Why aren't there popular examples (actually I haven't seen any) of the franchise model applied to online services?
E.g. franchise of a given service for local (different language) versions or franchise for maintaining specific sections of a broad service (for example an online apparel shop offering franchise opportunities for the shoes section or the scarves section.
Franchising is necessary if you want to grow fast in a capital-intensive business. Typical example: McDonalds. Opening a new restaurant requires quite a bit of a capital and is risky. McDonalds avoids the need to have cash (or debt) to open a new restaurant and it reduces its risk. McDonalds provides services (marketing, R&D of creating new product, sourcing raw ingredients cheaply) that scale without lots of investment.
Those capital restrictions don't apply to web services. Tumblr became one of the biggest sites on the internet with a handful of employees. They simply don't need anyone's help in reaching, say, Brazilian market.
Then there's an issue of trust. To offer hypothetical Brazilian Tumblr, someone would have to have access to Tumblr's servers. This level of access is not how physical franchises work: McDonalds reveals very little (relatively speaking) to their franchises.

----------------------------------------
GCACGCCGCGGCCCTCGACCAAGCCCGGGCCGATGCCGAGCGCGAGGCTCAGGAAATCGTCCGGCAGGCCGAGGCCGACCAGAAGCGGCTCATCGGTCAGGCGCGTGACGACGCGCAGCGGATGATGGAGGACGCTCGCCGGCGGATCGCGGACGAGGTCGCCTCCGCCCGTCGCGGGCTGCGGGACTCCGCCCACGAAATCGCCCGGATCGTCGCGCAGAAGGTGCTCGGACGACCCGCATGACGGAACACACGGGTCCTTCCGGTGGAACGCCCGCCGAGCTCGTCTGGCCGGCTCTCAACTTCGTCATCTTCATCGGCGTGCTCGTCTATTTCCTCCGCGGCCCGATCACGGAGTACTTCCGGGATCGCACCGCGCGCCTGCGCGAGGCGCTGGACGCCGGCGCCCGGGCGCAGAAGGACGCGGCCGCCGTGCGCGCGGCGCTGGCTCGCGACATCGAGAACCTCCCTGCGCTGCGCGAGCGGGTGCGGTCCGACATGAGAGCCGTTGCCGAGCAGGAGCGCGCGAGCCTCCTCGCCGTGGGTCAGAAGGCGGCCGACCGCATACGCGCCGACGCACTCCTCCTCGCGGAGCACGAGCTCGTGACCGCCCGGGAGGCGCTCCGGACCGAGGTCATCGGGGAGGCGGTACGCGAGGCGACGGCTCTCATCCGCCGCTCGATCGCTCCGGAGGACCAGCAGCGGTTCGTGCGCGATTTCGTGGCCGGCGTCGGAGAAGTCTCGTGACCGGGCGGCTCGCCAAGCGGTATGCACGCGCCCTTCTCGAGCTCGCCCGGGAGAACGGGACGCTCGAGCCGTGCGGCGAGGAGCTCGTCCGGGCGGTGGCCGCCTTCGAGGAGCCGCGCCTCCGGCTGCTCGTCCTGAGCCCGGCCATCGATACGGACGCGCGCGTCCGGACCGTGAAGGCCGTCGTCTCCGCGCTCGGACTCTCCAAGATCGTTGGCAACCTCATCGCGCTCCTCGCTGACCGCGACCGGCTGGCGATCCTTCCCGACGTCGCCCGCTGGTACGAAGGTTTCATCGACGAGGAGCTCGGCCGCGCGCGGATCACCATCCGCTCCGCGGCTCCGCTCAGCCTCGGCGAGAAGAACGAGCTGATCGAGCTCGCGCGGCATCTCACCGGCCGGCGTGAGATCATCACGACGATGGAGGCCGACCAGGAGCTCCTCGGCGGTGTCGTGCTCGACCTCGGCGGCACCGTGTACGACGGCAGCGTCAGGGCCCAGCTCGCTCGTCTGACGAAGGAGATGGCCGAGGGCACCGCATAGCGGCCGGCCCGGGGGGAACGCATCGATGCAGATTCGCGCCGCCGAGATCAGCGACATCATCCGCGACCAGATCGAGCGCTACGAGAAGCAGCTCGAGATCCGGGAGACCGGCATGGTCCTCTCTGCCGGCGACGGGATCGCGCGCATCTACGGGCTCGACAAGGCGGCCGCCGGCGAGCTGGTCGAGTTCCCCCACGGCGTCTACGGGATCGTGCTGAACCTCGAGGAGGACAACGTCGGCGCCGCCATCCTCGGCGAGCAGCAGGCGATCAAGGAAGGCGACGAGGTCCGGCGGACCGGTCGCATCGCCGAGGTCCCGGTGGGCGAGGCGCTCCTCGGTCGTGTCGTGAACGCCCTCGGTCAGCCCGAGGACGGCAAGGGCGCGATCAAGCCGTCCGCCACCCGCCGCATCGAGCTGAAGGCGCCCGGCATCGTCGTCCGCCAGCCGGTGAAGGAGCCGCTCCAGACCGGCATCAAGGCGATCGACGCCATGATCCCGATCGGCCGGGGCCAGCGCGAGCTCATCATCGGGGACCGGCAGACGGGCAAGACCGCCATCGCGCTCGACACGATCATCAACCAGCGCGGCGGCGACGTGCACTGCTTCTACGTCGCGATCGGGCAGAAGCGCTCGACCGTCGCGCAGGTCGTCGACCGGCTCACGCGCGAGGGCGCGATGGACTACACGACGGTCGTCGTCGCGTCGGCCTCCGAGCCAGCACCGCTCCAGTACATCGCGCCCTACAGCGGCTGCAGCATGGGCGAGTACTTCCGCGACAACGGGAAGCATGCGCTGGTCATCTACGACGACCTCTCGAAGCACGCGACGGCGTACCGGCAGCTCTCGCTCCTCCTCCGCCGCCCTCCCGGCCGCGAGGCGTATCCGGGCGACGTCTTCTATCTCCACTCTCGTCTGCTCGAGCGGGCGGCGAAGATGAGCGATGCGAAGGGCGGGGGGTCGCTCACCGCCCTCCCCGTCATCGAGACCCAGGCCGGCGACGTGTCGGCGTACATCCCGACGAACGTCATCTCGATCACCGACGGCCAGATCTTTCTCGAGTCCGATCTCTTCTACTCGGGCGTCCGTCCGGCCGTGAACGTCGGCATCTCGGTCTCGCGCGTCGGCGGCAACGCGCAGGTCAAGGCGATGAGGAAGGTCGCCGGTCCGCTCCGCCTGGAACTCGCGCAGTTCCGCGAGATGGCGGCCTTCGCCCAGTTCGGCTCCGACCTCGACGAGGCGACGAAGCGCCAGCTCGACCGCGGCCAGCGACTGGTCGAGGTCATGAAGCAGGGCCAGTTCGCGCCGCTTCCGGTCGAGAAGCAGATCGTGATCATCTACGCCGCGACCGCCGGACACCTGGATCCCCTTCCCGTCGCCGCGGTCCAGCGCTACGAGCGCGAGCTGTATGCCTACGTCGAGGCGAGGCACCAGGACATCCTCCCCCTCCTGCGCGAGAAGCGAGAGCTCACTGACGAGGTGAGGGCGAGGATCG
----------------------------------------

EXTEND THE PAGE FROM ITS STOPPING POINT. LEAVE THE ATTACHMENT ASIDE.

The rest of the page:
In the older days franchising of sorts was actually popular. For example, a game that was popular on Commodore 64 would often be licensed by some third party and published on other platforms (Atari, Amiga etc.).
There were also cases of companies localizing e.g. early word processing software, for their home markets.
But those days are gone because today a company that is successful can easily afford to do the relatively small amount of work needed to localize/translate software.
I guess white-labeling applies better to online services. You will find tons of examples of services that offer the white-labeling model. It is not exactly the same as franchising but there are definitely similarities.